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The Tufts Daily
Where you read it first | Friday, June 14, 2024

Say ‘Shoo!’ to the flu this fall

The flu shot for the 2023–24 year provides promising results in reducing transmission, hospitalization and mortality rates.

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This year's flu shot provides promising effectiveness in combating hospitalizations, mortalities and transmission rates.

When someone mentions “fall,” a few things may come to mind, like the changing leaves, a new NFL season or “Gilmore Girls” (2000–07). However, fall is also host to something much more insidious: the start of flu season. The influenza virus infects millions of Americans every year, with tens of thousands dying.

The flu is known for constantly mutating, so scientists are annually working on vaccines to combat new strains. Time Magazine reports in 2023 that twice a year, the World Health Organization collaborates with professionals to evaluate which strains should be combated via vaccine in the Northern and Southern Hemispheres.

Time writes that the initial data is promising: The Center for Disease Control and Prevention estimates that shots used during the Southern Hemisphere’s flu season has decreased the risk of flu hospitalizations by 52%; vaccines used in the Northern Hemisphere during the 2022–23 flu season achieved a similar figure. The efficacy of this year’s flu shots bode well for reducing flu contraction, hospitalization and mortality rates in the North.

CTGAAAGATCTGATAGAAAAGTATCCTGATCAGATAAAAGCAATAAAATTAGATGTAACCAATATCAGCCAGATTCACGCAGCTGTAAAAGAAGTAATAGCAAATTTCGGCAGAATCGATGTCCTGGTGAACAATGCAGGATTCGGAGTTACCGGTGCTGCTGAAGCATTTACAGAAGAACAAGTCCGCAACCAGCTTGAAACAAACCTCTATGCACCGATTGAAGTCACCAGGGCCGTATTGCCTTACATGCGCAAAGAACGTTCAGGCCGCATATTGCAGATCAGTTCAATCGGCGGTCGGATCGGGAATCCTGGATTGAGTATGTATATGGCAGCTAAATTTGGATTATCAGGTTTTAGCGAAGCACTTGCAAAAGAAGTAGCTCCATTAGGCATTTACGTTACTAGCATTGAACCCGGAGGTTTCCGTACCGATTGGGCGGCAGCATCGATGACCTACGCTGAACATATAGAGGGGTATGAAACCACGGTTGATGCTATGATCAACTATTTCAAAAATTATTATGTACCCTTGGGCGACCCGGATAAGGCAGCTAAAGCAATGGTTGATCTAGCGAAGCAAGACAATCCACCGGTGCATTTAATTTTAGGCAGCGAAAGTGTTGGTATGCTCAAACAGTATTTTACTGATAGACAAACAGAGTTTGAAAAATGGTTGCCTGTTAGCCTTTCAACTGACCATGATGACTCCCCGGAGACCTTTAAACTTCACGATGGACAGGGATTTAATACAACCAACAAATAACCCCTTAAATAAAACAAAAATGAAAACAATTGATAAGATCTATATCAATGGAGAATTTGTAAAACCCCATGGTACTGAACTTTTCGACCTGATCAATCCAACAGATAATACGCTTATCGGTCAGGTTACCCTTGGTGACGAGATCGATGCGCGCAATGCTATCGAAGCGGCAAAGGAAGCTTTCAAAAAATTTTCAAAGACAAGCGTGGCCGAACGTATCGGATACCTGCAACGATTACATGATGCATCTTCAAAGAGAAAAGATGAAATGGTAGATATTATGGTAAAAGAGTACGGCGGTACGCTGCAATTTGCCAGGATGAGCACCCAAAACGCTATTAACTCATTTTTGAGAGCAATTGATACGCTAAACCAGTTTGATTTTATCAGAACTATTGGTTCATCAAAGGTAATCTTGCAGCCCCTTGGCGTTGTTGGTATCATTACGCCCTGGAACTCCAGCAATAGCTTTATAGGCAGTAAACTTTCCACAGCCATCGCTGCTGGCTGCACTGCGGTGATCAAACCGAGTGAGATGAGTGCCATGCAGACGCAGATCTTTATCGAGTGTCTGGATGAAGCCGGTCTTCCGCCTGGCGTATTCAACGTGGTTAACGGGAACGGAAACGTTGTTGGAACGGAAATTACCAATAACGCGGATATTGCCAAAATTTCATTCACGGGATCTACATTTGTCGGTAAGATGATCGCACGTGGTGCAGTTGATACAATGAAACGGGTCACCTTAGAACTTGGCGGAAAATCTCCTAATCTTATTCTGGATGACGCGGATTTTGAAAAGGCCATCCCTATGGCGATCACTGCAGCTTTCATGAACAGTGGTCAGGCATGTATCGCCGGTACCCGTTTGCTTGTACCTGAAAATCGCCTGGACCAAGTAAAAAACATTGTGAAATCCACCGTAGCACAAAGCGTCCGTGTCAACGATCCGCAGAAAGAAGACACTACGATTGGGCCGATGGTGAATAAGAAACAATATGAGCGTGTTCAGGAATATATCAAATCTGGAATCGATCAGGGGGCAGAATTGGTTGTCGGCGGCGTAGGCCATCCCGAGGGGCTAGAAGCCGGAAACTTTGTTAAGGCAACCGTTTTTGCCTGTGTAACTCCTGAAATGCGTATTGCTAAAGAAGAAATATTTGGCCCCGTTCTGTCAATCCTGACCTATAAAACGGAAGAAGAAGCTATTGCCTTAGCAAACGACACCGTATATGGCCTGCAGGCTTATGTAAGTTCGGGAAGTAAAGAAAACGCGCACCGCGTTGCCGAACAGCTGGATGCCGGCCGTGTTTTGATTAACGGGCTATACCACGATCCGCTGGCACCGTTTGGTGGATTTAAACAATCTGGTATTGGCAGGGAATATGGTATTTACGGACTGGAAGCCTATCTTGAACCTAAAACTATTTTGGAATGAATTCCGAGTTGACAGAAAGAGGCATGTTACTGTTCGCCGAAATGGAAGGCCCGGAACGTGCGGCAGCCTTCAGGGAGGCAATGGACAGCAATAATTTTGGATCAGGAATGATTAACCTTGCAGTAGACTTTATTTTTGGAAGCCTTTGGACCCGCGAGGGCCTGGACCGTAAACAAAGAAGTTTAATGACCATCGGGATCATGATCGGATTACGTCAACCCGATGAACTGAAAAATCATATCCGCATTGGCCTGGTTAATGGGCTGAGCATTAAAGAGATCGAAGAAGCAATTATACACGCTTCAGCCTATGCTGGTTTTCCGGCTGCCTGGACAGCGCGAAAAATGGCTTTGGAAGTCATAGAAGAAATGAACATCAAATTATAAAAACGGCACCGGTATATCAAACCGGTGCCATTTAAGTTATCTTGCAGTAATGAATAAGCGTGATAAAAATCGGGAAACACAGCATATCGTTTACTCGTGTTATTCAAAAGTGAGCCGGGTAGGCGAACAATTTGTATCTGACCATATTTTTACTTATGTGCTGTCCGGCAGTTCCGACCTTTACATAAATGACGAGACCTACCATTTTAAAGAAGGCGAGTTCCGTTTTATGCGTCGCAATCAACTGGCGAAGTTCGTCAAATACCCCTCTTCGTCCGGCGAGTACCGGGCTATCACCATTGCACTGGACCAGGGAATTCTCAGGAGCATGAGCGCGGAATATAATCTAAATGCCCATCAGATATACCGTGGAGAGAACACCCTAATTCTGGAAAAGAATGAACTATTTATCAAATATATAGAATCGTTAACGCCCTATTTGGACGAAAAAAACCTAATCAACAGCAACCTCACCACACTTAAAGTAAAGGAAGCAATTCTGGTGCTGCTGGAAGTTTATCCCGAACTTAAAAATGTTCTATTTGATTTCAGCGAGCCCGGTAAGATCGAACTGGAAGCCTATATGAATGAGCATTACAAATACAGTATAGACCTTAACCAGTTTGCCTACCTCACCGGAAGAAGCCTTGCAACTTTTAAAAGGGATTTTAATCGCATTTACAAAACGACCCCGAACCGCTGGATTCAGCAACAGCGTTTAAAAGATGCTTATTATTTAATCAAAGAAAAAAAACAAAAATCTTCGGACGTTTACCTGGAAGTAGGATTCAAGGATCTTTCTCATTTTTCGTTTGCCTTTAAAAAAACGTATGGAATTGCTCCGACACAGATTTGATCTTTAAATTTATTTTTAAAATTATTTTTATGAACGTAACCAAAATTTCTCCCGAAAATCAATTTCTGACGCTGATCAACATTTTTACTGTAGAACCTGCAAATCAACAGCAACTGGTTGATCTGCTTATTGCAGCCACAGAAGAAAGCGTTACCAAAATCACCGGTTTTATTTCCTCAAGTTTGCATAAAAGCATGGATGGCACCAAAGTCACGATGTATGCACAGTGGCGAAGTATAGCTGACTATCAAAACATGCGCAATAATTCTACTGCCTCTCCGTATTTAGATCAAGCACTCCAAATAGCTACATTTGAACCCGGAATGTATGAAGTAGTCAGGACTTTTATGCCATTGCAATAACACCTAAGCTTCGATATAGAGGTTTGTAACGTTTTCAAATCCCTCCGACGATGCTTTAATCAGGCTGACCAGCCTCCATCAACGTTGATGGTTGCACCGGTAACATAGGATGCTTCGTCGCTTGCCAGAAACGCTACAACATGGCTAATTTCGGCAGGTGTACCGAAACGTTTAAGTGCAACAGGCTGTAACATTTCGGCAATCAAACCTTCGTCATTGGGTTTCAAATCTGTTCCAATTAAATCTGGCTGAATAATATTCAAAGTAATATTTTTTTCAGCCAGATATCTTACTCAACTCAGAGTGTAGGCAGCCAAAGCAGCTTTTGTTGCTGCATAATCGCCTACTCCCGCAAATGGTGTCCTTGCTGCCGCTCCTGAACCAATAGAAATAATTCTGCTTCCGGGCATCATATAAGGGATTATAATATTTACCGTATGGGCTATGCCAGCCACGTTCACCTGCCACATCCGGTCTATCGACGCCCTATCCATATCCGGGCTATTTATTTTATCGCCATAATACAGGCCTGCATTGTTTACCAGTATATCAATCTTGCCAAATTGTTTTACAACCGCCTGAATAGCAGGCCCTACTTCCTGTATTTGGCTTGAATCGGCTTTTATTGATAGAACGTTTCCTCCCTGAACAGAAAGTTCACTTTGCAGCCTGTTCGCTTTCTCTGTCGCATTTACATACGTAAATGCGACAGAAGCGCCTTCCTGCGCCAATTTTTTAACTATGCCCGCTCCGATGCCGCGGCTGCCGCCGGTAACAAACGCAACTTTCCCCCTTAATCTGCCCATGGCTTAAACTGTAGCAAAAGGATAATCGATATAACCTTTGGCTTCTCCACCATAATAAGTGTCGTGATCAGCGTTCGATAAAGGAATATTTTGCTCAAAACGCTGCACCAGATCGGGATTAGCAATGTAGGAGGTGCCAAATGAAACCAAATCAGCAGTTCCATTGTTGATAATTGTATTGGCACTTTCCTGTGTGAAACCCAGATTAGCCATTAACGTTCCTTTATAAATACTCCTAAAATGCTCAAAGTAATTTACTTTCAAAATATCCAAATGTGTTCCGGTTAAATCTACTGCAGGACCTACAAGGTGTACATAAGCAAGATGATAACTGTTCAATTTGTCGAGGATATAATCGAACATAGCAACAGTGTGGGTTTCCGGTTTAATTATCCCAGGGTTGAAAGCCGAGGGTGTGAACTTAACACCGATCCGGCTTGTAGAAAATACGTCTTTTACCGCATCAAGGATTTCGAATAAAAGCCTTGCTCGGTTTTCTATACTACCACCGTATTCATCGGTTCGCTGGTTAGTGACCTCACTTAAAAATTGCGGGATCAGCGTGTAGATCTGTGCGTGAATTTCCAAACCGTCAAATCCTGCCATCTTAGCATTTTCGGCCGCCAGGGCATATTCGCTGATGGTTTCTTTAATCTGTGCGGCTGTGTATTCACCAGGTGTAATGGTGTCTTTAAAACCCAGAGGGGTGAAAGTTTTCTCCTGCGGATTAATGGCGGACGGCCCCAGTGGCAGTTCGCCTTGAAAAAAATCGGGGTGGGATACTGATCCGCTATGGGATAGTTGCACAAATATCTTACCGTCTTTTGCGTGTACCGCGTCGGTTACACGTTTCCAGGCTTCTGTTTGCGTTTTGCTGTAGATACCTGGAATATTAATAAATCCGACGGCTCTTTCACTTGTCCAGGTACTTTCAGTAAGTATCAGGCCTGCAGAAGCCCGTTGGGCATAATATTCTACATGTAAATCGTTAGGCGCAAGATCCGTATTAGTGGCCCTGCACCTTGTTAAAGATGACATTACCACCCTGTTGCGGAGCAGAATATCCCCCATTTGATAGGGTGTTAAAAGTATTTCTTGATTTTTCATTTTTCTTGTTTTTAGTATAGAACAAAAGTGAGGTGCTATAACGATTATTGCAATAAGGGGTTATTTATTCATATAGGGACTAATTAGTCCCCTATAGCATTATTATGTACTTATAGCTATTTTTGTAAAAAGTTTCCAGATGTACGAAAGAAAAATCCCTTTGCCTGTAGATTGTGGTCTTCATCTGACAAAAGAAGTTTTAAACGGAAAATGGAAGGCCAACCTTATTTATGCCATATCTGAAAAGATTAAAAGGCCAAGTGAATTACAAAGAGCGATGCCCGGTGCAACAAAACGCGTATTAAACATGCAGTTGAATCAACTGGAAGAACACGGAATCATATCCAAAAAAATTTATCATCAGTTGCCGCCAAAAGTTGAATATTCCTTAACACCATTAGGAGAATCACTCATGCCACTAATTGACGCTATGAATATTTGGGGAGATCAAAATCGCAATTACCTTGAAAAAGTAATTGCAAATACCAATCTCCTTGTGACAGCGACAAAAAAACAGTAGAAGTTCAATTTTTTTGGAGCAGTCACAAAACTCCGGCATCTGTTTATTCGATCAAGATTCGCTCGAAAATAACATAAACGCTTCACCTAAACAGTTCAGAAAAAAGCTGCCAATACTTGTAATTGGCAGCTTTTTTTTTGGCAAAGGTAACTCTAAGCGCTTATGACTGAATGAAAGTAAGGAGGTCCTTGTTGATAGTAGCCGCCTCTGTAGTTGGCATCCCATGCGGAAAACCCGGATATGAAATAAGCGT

What’s more, new flu shot technologies are in the works. CNN recently published an article charting Moderna’s endeavor to formulate a flu vaccine modeled after the mRNA delivery system that its COVID-19 vaccine follows. Essentially, the shot injects people with a genetic code that human cells use to transcribe proteins found on the virus’ surface, inducing antibody production and teaching the body how to fight the disease. This process is significantly more efficient than the most common method of flu vaccine formulation, which consists of growing weak or dead flu strains in chicken eggs.

In a phase 3 study — where a new pharmaceutical treatment is compared with one already on the market — the experimental mRNA-1010 shot generated a more noticeable immune response against four flu strains compared to the Fluarix vaccine currently on the market. Further testing still needs to be done before mRNA-1010 becomes widely available, particularly to reduce common side effects of mRNA vaccines, including excessive fatigue, muscle pain and swelling.

Although younger children and the elderly are more prone to complications from catching the flu, Dr. Cheryl Hug-English at the University of Nevada strongly advises college students to get their flu shots. College campuses are ideal for virus propagation; close quarters, long days and continual stress can weaken one’s immune system. So, make sure to get your flu shots during these early fall months!